Despite that statement, Cafero said, "It strikes me as odd that someone felt compelled to compile the data into a notebook and take it from the intake offices."
"This disturbing development highlights the concerns we raised three months ago during a hearing that we were afraid something like this might happen," Cafero said. We were told by Access Health CT overseers that our proposals for background checks and other safeguards were not needed, that the security situation was in hand. Clearly, this was not the case."
Cafero, who noted that Republicans were concerned about the potential for identity theft, said that GOP-proposed legislation that would have included mandating background checks for workers in the application processing office were rejected by Access Health CT and Democratic lawmakers.
In a prepared statement, Maximus said, the company "takes full responsibility for this incident, and we regret any concern that this has caused Access Health CT consumers. Protecting citizens' private information is our No. 1 priority, and we will be notifying all affected individuals to offer them free fraud prevention services to help ensure peace of mind."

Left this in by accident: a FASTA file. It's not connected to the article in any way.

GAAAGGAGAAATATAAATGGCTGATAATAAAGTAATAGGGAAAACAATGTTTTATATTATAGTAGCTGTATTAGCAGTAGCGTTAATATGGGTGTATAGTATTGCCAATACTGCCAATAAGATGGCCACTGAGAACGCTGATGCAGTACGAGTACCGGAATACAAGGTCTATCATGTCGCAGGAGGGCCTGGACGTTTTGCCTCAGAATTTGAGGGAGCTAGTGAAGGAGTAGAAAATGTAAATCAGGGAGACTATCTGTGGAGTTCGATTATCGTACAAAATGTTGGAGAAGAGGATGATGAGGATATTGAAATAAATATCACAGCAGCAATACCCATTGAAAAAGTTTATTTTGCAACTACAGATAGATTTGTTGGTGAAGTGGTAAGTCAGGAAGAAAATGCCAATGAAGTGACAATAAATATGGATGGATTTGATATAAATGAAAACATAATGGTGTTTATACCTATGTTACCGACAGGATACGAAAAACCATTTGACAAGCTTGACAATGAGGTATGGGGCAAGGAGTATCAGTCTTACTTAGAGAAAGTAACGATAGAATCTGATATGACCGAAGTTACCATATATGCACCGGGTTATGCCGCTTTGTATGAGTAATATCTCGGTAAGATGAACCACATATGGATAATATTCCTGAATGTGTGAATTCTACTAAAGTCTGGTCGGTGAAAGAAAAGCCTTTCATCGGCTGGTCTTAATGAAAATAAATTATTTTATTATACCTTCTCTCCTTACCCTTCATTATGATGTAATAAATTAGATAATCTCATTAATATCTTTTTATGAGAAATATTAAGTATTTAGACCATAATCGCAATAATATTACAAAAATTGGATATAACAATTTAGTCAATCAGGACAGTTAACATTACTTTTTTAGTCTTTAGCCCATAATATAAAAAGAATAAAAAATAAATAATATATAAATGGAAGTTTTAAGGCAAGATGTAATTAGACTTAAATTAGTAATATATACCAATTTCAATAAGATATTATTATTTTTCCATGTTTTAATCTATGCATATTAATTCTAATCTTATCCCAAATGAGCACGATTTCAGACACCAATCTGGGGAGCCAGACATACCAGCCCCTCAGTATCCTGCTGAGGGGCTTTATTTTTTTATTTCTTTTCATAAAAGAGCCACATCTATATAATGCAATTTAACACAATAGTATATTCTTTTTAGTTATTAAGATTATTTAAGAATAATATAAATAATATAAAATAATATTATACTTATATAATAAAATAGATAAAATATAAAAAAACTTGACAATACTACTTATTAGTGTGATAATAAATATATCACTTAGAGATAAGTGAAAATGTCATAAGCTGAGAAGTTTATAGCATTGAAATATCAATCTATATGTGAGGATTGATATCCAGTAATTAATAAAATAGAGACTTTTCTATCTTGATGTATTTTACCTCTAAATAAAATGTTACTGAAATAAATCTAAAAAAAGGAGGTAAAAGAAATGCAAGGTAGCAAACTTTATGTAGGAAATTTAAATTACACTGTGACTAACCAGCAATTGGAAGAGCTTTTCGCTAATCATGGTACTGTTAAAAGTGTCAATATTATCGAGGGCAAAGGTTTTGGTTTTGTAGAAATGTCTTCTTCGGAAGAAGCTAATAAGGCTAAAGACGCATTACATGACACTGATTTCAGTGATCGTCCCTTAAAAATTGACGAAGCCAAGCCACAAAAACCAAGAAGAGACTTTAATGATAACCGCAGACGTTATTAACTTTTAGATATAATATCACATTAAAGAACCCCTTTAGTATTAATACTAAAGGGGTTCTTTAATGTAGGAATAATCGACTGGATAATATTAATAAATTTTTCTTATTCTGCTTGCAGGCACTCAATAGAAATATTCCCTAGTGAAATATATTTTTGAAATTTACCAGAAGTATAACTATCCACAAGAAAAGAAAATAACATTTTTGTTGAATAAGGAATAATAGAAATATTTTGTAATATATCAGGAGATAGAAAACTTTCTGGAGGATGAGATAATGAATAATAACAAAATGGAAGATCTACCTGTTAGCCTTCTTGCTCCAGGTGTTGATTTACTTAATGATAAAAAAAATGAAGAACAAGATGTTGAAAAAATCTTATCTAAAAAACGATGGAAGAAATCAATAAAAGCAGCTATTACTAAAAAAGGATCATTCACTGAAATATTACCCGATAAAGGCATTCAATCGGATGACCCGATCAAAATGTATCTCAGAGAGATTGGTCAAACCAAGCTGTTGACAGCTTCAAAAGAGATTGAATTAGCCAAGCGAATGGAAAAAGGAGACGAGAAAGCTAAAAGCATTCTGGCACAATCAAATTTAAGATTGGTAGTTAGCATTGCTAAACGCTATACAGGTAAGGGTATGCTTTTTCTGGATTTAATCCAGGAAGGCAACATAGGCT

"We are also reinforcing security and training policies and procedures to help ensure that this does not happen again."
Maximus also said the company conducts criminal background checks for prospective employees and also trains workers in handling personal data.
"The person involved in this incident had cleared all required background checks and training before beginning work in the Access Health CT customer contact center," Maximus said. "The team member violated company policy, which strictly prohibits the removal of personal data."
Connecticut's health-care marketplace is considered among the country's most successful. Under the health-care law, people can enroll in private health insurance plans or check their Medicaid eligibillty as part of the mandate that nearly all Americans obtain some form of health coverage this year or pay a fine.
In February, Counihan said Access Health CT would look to franchise its exchange platform to other states.
Maryland, whose own exchange floundered during the open-enrollment period, plans to use Connecticut's exchange system to replace its own.
—The Associated Press contributed to this report.